On the Language of Internet Memes

an arts-based educational research dissertation in arts & visual culture education

Tag: Digital Literacies

Remix [Art Crit & GIFs]

In remix terms, Art Crit and GIFs draws heavily from Mark Amerika’s (2011) idea of source material everywhere,

which gets me to thinking that the idea of

a rich and mysterious and new [my emphasis] set of related experiences

triggered by the making of things

or as I would prefer the remixing of data

may be a fallacy

not in a negative way

but in a fallacious way

let’s call it the Novelty Fallacy

(locs. 280-288).

By acknowledging the novelty fallacy I hope that the visual artifacts that make up Art Crit and GIFs are able to access

…the Source Material Everywhere

not as ideas or things

but as intertwingled agitations of force

(locs. 1944-1946)

that will in turn engage and agitate subsequent users into finding yet more source material to remix and create new visual artifacts of their own.

Literacy of the Meme

  • Developed in conjunction with Dr. J. David Betts, for his upper-division/graduate-level course New Literacies: Computers in Education (LRC 430/530) in the Learning Reading and Culture department at The University of Arizona.

  • Target audience was the students registered for the class.

  • Nine participants consented to be part of the study. All nine generated data to be analyzed.

  • Participants were introduced to the Internet Meme phenomenon, with an emphasis on Image Macros and Animated GIFs. They were then asked to generate digital content that related to their professional, academic and research practice.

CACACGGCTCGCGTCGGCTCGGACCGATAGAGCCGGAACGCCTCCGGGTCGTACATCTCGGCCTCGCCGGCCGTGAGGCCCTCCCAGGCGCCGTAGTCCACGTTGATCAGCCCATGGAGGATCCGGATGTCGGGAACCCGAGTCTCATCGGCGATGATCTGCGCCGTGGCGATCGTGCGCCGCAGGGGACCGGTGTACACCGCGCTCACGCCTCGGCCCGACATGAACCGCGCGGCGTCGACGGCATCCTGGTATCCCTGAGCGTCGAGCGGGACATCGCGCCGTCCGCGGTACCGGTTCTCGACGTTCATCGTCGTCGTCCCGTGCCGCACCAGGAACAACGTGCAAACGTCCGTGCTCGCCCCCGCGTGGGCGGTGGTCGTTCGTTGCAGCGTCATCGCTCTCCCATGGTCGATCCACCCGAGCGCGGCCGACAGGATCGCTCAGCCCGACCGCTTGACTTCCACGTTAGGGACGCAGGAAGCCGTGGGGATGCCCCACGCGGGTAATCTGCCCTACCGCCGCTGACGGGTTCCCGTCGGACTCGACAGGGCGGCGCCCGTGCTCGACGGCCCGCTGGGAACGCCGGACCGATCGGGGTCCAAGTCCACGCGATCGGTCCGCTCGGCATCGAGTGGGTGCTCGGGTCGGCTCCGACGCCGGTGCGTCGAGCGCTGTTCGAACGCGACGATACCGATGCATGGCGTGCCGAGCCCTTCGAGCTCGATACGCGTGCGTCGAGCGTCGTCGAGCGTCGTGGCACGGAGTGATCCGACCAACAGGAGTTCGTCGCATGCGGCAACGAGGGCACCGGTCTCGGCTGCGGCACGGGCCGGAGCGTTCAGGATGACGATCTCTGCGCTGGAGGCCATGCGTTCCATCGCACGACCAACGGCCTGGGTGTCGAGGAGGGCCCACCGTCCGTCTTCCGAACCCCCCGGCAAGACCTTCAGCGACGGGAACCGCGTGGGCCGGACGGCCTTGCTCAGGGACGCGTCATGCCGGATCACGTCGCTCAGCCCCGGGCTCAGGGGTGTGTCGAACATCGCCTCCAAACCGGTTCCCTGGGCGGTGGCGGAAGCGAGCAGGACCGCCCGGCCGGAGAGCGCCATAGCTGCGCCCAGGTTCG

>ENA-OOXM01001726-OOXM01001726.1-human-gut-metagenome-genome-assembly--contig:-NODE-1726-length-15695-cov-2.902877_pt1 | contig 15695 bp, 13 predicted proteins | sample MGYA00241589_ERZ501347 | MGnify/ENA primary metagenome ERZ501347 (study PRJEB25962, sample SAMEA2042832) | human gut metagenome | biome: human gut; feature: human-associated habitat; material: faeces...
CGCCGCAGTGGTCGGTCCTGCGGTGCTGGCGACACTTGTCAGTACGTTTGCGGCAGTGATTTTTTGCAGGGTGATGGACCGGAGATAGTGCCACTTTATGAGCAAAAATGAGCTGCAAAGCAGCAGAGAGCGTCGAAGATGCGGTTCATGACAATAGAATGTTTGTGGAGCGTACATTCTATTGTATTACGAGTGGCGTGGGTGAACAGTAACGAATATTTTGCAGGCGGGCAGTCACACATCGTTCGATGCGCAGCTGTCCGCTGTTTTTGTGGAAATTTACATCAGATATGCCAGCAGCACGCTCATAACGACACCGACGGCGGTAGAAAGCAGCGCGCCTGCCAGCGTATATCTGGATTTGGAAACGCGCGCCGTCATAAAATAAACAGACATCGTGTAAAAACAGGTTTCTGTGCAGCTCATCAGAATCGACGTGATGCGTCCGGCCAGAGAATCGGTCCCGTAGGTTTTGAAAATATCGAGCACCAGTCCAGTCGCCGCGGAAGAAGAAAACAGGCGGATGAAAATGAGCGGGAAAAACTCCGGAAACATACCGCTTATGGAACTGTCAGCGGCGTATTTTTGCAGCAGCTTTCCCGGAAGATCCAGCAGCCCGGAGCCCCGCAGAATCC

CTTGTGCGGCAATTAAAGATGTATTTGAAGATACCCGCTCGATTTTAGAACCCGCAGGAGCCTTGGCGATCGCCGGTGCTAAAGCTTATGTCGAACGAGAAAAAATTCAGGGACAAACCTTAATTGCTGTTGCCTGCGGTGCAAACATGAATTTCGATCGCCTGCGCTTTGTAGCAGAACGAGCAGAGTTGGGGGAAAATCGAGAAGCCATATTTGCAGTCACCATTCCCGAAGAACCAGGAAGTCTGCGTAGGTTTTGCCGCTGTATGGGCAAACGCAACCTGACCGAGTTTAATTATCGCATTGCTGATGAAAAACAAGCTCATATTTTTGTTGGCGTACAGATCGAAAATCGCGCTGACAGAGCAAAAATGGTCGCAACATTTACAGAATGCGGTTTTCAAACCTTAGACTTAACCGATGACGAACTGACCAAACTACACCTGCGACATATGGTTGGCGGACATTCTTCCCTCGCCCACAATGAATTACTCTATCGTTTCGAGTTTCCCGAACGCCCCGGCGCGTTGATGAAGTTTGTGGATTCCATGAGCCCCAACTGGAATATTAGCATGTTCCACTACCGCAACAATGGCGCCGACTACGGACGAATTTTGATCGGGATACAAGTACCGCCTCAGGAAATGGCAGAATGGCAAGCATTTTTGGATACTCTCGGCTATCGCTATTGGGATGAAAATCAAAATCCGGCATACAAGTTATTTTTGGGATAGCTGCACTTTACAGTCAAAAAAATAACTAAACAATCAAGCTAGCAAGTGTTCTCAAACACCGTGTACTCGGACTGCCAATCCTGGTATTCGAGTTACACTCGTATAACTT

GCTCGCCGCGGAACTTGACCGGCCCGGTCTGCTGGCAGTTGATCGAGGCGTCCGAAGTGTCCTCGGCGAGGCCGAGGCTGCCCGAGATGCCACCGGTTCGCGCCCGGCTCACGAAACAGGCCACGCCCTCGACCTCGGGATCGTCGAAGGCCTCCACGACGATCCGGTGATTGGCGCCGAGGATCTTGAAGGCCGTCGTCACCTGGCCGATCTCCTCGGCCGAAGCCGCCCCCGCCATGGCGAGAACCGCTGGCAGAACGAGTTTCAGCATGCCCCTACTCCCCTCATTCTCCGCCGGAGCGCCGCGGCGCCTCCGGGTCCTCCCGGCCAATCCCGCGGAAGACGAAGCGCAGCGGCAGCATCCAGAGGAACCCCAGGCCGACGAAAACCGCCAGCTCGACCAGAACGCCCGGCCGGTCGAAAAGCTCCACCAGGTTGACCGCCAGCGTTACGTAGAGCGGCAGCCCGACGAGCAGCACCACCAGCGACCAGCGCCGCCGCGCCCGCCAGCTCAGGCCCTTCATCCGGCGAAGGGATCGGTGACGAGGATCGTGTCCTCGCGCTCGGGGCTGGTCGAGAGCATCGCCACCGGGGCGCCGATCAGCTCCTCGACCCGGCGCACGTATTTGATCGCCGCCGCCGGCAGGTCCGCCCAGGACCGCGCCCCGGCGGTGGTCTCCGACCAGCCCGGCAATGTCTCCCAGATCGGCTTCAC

• Ran from October 16th-30th, 2013 as part of a class’ unit on visualization.

Studio Meme

  • Held in the city of Tubac, AZ as part of Tubac’s Center of the Arts Summer Art Program, running from June 11 to July 3rd, 2013.

  • Participants from 6 to 14 years of age were led in the production of creative reflections that employed the language of internet memes in order to facilitate the acquisitions of the literacy skills required to engage actively within the internet’s visual culture.

  • Participants were grouped together by age range–6-7 year olds, 8-10 year olds, 11 and older (these groupings were determined by the education coordinator at Tubac Center of the Arts).

  • Three distinct curricula, three different case studies, each designed to address the skills and interests of the different age groups.

  • Each curriculum was deployed with about fifteen learners at a time but data was collected only the participants that consented to be part of the study, 27 in total.

  • Since the program ran for four weeks, but learners were be divided in three age groups, the oldest learners took part in a second, more advanced lesson-plan.